# Relative circular motion

1. Feb 25, 2006

### Trooko

• Two cyclists( A, B) traveling with the same constant speed, v,
• in a circular track.
• They start at the same point on the circle.
• cyclist B travel through the diameter of the circle, assume the x-axis on a xy
• Cyclist A travel on the circumference of the circle

• Find speed of A with respect to B.

Given: the constant speed, radius, angle between A and the x-axis through the centre, angle between A and B.

am I suppose to do something with the acceleration (normal/centripedal) and the two angles given.

thank you

2. Feb 26, 2006

### Astronuc

Staff Emeritus
It has to do with the velocity of each, and the velocity of A with respect to B is dependent on the angles between the velocity vectors.

When A and B start, A is moving away from B, and only starts moving toward B after A passes the quarter arc.

At time t = v/D = v/2R, B moves outside A's circular trajectory.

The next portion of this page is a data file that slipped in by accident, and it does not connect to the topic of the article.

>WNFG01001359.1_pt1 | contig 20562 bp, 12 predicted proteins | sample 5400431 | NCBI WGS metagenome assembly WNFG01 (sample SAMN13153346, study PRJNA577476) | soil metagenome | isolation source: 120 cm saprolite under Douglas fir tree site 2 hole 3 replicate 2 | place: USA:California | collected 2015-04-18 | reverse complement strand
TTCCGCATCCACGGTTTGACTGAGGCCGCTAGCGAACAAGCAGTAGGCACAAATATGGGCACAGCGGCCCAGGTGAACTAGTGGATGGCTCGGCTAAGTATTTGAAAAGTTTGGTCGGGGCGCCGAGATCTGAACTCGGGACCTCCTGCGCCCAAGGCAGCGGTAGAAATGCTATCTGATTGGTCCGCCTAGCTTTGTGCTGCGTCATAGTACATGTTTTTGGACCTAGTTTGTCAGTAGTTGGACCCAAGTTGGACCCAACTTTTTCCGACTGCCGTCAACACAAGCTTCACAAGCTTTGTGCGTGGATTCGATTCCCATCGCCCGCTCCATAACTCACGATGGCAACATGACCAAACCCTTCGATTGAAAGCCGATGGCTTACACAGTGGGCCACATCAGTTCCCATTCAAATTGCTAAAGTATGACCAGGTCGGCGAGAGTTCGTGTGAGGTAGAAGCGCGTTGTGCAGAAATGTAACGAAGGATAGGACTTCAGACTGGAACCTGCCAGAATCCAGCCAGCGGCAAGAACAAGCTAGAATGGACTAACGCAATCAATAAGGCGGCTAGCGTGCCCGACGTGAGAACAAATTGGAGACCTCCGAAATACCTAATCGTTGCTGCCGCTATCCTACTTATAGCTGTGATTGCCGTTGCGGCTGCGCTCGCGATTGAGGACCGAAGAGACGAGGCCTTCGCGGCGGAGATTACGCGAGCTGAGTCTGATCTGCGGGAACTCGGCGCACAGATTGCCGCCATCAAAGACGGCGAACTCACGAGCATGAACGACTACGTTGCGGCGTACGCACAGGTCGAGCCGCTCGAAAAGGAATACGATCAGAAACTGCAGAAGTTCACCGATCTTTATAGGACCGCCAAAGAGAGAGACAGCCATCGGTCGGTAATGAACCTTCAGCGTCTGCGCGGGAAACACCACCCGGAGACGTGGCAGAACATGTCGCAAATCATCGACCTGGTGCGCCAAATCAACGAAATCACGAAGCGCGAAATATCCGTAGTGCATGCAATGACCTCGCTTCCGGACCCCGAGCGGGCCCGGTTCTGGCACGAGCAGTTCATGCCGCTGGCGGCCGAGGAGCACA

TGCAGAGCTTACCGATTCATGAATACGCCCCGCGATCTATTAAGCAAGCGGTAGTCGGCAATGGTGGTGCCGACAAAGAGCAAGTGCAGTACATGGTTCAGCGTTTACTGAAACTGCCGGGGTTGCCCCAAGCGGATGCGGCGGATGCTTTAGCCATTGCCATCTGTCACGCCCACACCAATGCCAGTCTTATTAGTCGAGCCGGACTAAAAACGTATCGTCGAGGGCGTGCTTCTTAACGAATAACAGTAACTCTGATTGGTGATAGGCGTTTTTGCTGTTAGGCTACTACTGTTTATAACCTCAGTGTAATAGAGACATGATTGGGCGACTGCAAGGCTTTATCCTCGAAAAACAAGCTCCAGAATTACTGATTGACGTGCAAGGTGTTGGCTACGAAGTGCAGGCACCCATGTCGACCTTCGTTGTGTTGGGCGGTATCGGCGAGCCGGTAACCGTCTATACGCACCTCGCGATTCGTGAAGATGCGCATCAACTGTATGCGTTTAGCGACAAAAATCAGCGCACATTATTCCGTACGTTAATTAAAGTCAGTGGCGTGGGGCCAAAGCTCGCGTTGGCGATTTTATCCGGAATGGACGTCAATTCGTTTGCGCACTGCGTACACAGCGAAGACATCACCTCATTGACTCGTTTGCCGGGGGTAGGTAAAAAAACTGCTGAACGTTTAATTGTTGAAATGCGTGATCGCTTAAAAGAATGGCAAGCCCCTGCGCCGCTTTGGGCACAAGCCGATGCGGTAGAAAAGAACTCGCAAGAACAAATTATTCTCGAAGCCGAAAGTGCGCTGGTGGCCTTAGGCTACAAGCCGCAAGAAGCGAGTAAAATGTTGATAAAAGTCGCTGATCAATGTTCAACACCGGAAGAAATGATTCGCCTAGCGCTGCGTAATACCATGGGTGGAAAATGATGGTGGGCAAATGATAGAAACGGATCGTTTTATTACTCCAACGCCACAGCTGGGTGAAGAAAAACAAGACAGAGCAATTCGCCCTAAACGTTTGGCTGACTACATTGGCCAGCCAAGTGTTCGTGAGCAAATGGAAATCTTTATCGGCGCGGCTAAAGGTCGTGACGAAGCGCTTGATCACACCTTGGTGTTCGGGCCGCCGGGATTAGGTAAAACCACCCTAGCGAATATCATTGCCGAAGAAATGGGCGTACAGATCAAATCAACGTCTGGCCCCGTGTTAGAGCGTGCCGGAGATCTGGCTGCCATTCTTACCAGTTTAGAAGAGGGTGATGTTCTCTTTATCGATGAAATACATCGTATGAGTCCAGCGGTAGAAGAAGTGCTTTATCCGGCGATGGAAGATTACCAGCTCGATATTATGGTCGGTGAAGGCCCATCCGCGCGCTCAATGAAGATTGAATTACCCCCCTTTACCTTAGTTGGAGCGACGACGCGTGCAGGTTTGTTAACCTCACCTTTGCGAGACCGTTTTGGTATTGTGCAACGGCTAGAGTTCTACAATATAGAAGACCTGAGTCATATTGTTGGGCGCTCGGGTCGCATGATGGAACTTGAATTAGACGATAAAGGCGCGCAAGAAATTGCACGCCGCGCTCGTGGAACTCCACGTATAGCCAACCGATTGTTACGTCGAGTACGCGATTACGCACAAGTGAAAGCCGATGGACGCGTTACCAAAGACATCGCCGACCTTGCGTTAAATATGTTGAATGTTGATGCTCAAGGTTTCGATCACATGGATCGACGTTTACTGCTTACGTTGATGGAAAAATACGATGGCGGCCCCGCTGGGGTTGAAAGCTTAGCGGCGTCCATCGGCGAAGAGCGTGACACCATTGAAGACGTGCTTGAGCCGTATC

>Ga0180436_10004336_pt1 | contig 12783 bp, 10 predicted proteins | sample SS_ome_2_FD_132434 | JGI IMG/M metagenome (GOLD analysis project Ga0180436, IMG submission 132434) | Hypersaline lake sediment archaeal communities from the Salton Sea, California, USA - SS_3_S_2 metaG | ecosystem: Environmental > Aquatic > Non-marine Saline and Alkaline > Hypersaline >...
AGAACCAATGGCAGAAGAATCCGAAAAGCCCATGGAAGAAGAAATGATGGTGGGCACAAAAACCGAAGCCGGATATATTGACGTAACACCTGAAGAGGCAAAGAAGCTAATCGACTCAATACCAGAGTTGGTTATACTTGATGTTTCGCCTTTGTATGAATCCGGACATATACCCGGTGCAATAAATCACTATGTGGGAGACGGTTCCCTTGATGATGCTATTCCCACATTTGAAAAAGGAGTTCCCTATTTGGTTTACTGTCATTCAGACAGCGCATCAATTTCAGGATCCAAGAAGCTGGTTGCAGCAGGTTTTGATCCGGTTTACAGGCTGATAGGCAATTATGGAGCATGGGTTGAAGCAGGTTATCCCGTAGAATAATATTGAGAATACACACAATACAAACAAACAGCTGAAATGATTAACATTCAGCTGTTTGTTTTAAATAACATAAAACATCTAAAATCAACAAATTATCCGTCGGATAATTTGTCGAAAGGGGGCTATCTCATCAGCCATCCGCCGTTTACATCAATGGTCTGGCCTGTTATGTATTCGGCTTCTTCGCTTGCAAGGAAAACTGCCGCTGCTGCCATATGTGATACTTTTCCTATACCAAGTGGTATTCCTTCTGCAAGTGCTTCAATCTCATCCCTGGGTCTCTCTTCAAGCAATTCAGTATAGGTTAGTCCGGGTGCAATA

$\vec_B$ is always v$\,\hat{x}$, whereas

$\vec_A$ is always v$$\,\hat{\theta}$$ where $$\hat{\theta}$$ is the unit vector in the azimuthal direction (tangent to circumference of circle). As xB gets very large, the angle between A and B gets very small.

The 'speed' would be the magnitude of the velocity vector given by $\vec_A$ - $\vec_B$

3. Feb 27, 2006

### Trooko

Thanks for the reply. It really does look a lot simpler now.

But when you wrote t= V/D, did you mean t = D/V?

4. Mar 1, 2006

### Astronuc

Staff Emeritus
Yes, t = D/V. My mistake.